Friday, January 18, 2013

The Continuing Regulatory Attack on an Employer's Ability to Conduct Internal Investigations

As I've commented before, federal employment and labor regulatory agencies have been working overtime in the last several years to limit the rights of employers in a variety of settings, and perhaps in no area more than the conduct of internal investigations.

In the latest attack on an employer’s ability to run internal investigations as it sees fit, the NLRB overturned decades of precedent and now requires employers to provide unions with confidential witness statements taken during the course of a disciplinary investigation. Of course, the Obama Board members are fully aware of the chilling affect their decision will have on an employer’s ability to find out what happened in policing its own workplace. In particular, in grievance arbitrations (which  is what this decision pertains to), pre-hearing production of witness statements is likely to diminish rather than bolster the integrity of the grievance and arbitration process because of the potential for witness coercion and intimidation by union co-workers. Moreover, once witnesses being interviewed by the employer understand that the employer will be required to provide their names and statements to the union prior to the hearing, it would not be unusual for witnesses to simply to refuse to make such a statement or to talk to the employer.

The danger of witness intimidation or coercion is not fanciful --- in fact, the Board has long protected statements from witnesses that it collects in an unfair labor practice proceedings, shielding those statements from the employer until the witness actually testifies. Why this same protection should not be extended to employers' witnesses at grievance proceedings is unclear from the Board’s opinion.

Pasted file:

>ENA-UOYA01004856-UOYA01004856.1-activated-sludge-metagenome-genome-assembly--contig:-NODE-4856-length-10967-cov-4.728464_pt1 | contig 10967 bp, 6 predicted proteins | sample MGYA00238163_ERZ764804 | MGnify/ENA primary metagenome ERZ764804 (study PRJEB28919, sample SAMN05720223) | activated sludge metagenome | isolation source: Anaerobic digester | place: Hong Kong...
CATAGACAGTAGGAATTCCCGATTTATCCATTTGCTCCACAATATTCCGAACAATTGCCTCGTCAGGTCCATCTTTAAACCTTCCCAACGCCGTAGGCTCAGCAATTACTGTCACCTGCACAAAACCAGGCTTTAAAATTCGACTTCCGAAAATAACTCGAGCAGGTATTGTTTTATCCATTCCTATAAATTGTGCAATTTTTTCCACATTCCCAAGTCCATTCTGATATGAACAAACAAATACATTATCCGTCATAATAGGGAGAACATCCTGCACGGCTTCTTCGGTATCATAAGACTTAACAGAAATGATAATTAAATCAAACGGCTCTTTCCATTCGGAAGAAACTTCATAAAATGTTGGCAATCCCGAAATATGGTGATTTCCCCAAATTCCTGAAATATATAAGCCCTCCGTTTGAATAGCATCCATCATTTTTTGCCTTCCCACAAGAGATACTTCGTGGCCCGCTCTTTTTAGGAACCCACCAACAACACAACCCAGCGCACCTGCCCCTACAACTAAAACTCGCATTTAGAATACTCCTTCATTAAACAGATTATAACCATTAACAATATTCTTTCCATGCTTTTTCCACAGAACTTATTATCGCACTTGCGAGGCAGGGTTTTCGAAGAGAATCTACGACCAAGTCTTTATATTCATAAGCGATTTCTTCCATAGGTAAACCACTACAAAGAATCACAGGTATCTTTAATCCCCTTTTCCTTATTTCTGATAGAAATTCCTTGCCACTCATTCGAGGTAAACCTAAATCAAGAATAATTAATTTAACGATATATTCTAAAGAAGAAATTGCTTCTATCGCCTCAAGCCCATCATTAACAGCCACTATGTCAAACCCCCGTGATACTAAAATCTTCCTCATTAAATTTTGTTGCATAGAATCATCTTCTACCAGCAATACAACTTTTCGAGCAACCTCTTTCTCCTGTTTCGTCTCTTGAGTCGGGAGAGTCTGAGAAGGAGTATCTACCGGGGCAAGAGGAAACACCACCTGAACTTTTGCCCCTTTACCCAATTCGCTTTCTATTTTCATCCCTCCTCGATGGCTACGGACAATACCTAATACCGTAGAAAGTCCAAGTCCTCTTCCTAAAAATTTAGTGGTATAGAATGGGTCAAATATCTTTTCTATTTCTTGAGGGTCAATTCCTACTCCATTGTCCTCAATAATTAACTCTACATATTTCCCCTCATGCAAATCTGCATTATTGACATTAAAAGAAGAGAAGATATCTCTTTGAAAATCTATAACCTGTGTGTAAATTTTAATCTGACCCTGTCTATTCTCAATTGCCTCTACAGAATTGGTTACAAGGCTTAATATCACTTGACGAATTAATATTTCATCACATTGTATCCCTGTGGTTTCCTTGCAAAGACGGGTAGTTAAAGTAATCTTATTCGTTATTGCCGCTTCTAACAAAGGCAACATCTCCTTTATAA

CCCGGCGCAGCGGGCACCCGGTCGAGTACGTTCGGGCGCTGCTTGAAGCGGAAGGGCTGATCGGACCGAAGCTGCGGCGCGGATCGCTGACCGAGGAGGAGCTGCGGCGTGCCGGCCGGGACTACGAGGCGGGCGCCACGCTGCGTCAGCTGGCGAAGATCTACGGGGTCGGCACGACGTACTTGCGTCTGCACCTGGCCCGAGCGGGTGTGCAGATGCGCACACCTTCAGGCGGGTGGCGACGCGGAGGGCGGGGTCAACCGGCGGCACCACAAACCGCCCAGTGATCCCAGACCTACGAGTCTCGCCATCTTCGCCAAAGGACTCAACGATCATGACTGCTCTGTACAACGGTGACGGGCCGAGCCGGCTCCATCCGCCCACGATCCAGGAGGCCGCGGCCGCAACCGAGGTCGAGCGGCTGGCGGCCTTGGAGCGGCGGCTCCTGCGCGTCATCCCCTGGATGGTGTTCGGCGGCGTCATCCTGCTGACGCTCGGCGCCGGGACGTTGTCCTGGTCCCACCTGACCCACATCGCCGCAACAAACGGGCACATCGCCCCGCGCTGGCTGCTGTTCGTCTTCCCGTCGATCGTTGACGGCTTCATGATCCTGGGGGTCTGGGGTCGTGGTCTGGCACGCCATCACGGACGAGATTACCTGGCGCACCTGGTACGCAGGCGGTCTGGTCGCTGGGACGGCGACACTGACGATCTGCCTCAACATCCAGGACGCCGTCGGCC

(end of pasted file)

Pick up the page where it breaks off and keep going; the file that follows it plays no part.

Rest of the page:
Nevertheless, union employers seeking to arbitrate grievance proceedings must now factor into their process that they cannot guarantee witnesses confidentiality prior to the hearing.

The Board’s decision makes it much more difficult for employers now charged with protecting employees and avoiding liability by maintaining workplace safety and identifying and addressing workplace violence, bullying, or sexual or racial harassment.  Revealing witnesses' names and statements to co-workers will likely reduce candid, truthful statements from potential witnesses. Coupled with EEOC’s determination in that a blanket policy prohibiting witnesses from talking to other employees during the pendency of an investigation is per se retaliatory, this NLRB decision further erodes an employer’s ability to talk frankly with its work force to ferret out and correct employee misconduct.

UPDATE:  This decision, along with numerous others, apparently has now been invalidated (pending appeal) by the DC Court of Appeals opinion referenced here.

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